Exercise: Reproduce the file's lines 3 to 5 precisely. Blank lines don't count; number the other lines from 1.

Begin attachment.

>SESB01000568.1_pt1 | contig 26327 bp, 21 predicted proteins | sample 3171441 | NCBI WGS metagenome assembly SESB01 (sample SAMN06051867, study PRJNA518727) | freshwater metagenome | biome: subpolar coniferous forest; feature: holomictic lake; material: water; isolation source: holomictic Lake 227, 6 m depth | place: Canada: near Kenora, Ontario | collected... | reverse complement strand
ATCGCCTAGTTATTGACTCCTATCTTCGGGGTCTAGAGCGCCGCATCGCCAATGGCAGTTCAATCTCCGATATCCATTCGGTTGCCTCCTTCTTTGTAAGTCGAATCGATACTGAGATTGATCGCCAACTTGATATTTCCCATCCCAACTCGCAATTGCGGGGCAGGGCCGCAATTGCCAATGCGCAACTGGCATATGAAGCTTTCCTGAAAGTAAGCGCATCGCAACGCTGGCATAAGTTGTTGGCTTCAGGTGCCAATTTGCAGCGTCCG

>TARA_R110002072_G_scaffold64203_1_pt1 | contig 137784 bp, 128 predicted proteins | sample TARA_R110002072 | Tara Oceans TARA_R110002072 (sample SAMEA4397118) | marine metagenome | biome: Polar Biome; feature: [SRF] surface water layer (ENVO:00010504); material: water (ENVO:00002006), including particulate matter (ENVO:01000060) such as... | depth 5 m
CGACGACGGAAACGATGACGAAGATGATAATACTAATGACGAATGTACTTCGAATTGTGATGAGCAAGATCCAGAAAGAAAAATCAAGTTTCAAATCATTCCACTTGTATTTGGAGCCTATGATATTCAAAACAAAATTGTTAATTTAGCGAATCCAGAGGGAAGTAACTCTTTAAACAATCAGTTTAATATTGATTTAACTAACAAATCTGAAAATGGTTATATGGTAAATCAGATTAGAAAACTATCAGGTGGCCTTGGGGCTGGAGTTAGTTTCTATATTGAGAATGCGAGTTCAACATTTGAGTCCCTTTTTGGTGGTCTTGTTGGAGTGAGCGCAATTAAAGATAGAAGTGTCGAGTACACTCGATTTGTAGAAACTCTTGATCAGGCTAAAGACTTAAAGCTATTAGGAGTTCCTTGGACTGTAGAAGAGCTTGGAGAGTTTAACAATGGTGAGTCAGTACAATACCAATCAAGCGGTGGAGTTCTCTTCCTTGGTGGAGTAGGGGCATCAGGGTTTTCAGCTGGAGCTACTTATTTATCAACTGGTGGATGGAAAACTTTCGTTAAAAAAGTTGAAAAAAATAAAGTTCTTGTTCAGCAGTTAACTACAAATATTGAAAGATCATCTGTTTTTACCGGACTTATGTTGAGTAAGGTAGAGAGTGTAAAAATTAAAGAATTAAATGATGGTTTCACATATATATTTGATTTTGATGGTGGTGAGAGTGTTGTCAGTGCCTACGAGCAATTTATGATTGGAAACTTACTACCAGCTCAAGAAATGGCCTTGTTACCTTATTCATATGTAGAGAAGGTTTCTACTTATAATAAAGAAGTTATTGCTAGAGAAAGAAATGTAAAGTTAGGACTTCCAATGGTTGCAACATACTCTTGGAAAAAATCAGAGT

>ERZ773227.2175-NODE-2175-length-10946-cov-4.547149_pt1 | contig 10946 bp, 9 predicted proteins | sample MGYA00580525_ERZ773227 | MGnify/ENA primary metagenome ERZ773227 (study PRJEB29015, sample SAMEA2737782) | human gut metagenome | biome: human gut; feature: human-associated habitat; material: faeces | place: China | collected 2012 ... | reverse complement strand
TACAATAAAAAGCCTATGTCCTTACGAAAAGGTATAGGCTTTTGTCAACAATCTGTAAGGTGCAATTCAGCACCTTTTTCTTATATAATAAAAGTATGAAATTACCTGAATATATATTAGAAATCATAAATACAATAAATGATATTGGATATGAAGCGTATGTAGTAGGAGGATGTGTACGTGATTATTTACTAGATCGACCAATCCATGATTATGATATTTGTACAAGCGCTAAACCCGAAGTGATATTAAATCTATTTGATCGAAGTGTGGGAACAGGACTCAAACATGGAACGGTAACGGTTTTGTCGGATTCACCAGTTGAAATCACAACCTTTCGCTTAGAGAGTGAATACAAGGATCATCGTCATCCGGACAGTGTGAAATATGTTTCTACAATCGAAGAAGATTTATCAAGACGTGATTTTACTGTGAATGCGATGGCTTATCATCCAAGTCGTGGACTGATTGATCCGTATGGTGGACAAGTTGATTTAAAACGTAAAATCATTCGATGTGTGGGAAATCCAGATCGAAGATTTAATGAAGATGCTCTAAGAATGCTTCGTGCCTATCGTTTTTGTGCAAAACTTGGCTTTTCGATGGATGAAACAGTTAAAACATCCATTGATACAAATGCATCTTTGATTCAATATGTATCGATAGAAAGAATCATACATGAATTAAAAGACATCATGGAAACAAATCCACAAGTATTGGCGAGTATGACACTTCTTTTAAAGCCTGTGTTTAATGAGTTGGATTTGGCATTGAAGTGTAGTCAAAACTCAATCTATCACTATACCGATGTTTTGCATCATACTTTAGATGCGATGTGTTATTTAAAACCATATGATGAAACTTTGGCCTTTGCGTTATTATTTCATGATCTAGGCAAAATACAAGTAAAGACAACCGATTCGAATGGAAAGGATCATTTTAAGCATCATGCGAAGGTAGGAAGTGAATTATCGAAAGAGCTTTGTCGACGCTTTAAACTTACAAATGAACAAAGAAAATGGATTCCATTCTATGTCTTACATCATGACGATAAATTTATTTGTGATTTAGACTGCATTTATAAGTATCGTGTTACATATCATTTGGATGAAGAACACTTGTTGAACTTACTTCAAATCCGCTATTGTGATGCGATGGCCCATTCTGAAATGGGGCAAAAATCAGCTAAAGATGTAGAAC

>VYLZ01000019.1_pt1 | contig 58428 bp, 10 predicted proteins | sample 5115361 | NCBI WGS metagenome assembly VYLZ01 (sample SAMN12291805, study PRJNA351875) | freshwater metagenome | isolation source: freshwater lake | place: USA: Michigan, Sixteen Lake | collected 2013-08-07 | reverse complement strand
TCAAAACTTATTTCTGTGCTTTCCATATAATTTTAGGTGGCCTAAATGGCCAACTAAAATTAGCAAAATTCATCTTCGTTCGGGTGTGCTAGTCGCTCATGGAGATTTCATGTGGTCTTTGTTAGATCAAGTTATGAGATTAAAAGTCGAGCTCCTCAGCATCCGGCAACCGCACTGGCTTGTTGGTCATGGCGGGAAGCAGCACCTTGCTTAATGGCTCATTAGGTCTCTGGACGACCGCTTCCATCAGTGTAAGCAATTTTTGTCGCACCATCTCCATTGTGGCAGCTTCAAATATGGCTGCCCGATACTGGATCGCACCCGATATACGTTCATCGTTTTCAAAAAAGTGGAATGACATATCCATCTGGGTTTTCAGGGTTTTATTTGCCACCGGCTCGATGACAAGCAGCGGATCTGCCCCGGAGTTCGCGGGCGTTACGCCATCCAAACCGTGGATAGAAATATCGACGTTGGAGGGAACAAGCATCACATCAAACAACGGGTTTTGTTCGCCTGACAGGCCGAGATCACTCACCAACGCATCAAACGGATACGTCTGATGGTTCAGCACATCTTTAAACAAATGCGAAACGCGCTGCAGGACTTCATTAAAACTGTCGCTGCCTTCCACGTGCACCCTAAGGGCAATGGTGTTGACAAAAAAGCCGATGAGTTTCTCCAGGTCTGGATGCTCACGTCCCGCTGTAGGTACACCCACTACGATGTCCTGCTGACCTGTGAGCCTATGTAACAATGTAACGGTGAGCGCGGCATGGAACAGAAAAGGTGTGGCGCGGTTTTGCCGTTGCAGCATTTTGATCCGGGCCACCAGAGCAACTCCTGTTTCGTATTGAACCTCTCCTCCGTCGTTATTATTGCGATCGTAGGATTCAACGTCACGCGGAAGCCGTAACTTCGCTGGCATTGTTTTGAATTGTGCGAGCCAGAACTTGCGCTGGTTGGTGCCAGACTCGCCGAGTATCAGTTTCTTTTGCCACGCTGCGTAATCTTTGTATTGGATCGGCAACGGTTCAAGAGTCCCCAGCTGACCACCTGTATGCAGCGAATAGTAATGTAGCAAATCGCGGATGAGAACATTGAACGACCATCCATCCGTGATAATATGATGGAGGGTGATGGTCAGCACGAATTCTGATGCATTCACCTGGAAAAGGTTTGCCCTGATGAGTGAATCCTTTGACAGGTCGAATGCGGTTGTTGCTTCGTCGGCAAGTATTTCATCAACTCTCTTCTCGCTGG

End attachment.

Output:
>TARA_R110002072_G_scaffold64203_1_pt1 | contig 137784 bp, 128 predicted proteins | sample TARA_R110002072 | Tara Oceans TARA_R110002072 (sample SAMEA4397118) | marine metagenome | biome: Polar Biome; feature: [SRF] surface water layer (ENVO:00010504); material: water (ENVO:00002006), including particulate matter (ENVO:01000060) such as... | depth 5 m
CGACGACGGAAACGATGACGAAGATGATAATACTAATGACGAATGTACTTCGAATTGTGATGAGCAAGATCCAGAAAGAAAAATCAAGTTTCAAATCATTCCACTTGTATTTGGAGCCTATGATATTCAAAACAAAATTGTTAATTTAGCGAATCCAGAGGGAAGTAACTCTTTAAACAATCAGTTTAATATTGATTTAACTAACAAATCTGAAAATGGTTATATGGTAAATCAGATTAGAAAACTATCAGGTGGCCTTGGGGCTGGAGTTAGTTTCTATATTGAGAATGCGAGTTCAACATTTGAGTCCCTTTTTGGTGGTCTTGTTGGAGTGAGCGCAATTAAAGATAGAAGTGTCGAGTACACTCGATTTGTAGAAACTCTTGATCAGGCTAAAGACTTAAAGCTATTAGGAGTTCCTTGGACTGTAGAAGAGCTTGGAGAGTTTAACAATGGTGAGTCAGTACAATACCAATCAAGCGGTGGAGTTCTCTTCCTTGGTGGAGTAGGGGCATCAGGGTTTTCAGCTGGAGCTACTTATTTATCAACTGGTGGATGGAAAACTTTCGTTAAAAAAGTTGAAAAAAATAAAGTTCTTGTTCAGCAGTTAACTACAAATATTGAAAGATCATCTGTTTTTACCGGACTTATGTTGAGTAAGGTAGAGAGTGTAAAAATTAAAGAATTAAATGATGGTTTCACATATATATTTGATTTTGATGGTGGTGAGAGTGTTGTCAGTGCCTACGAGCAATTTATGATTGGAAACTTACTACCAGCTCAAGAAATGGCCTTGTTACCTTATTCATATGTAGAGAAGGTTTCTACTTATAATAAAGAAGTTATTGCTAGAGAAAGAAATGTAAAGTTAGGACTTCCAATGGTTGCAACATACTCTTGGAAAAAATCAGAGT

>ERZ773227.2175-NODE-2175-length-10946-cov-4.547149_pt1 | contig 10946 bp, 9 predicted proteins | sample MGYA00580525_ERZ773227 | MGnify/ENA primary metagenome ERZ773227 (study PRJEB29015, sample SAMEA2737782) | human gut metagenome | biome: human gut; feature: human-associated habitat; material: faeces | place: China | collected 2012 ... | reverse complement strand